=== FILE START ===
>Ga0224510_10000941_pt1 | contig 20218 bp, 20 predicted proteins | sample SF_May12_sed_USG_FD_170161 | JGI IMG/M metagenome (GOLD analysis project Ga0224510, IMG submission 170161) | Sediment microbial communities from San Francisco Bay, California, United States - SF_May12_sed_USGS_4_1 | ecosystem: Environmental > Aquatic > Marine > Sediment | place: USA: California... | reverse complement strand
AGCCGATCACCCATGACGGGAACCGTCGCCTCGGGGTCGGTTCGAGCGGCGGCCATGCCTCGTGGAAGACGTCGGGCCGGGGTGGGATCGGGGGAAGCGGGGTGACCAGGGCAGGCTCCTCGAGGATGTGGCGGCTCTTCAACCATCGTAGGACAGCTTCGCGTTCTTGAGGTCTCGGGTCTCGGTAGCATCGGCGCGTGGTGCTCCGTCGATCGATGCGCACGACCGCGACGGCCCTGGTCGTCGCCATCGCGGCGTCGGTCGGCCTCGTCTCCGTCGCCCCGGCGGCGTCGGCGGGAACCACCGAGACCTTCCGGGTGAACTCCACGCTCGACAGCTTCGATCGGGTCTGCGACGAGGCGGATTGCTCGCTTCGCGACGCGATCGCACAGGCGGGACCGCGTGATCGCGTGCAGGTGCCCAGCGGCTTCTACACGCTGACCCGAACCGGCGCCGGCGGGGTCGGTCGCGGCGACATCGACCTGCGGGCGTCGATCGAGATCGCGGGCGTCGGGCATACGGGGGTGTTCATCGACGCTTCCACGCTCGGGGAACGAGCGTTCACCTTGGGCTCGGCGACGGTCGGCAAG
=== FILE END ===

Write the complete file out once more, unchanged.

>Ga0224510_10000941_pt1 | contig 20218 bp, 20 predicted proteins | sample SF_May12_sed_USG_FD_170161 | JGI IMG/M metagenome (GOLD analysis project Ga0224510, IMG submission 170161) | Sediment microbial communities from San Francisco Bay, California, United States - SF_May12_sed_USGS_4_1 | ecosystem: Environmental > Aquatic > Marine > Sediment | place: USA: California... | reverse complement strand
AGCCGATCACCCATGACGGGAACCGTCGCCTCGGGGTCGGTTCGAGCGGCGGCCATGCCTCGTGGAAGACGTCGGGCCGGGGTGGGATCGGGGGAAGCGGGGTGACCAGGGCAGGCTCCTCGAGGATGTGGCGGCTCTTCAACCATCGTAGGACAGCTTCGCGTTCTTGAGGTCTCGGGTCTCGGTAGCATCGGCGCGTGGTGCTCCGTCGATCGATGCGCACGACCGCGACGGCCCTGGTCGTCGCCATCGCGGCGTCGGTCGGCCTCGTCTCCGTCGCCCCGGCGGCGTCGGCGGGAACCACCGAGACCTTCCGGGTGAACTCCACGCTCGACAGCTTCGATCGGGTCTGCGACGAGGCGGATTGCTCGCTTCGCGACGCGATCGCACAGGCGGGACCGCGTGATCGCGTGCAGGTGCCCAGCGGCTTCTACACGCTGACCCGAACCGGCGCCGGCGGGGTCGGTCGCGGCGACATCGACCTGCGGGCGTCGATCGAGATCGCGGGCGTCGGGCATACGGGGGTGTTCATCGACGCTTCCACGCTCGGGGAACGAGCGTTCACCTTGGGCTCGGCGACGGTCGGCAAG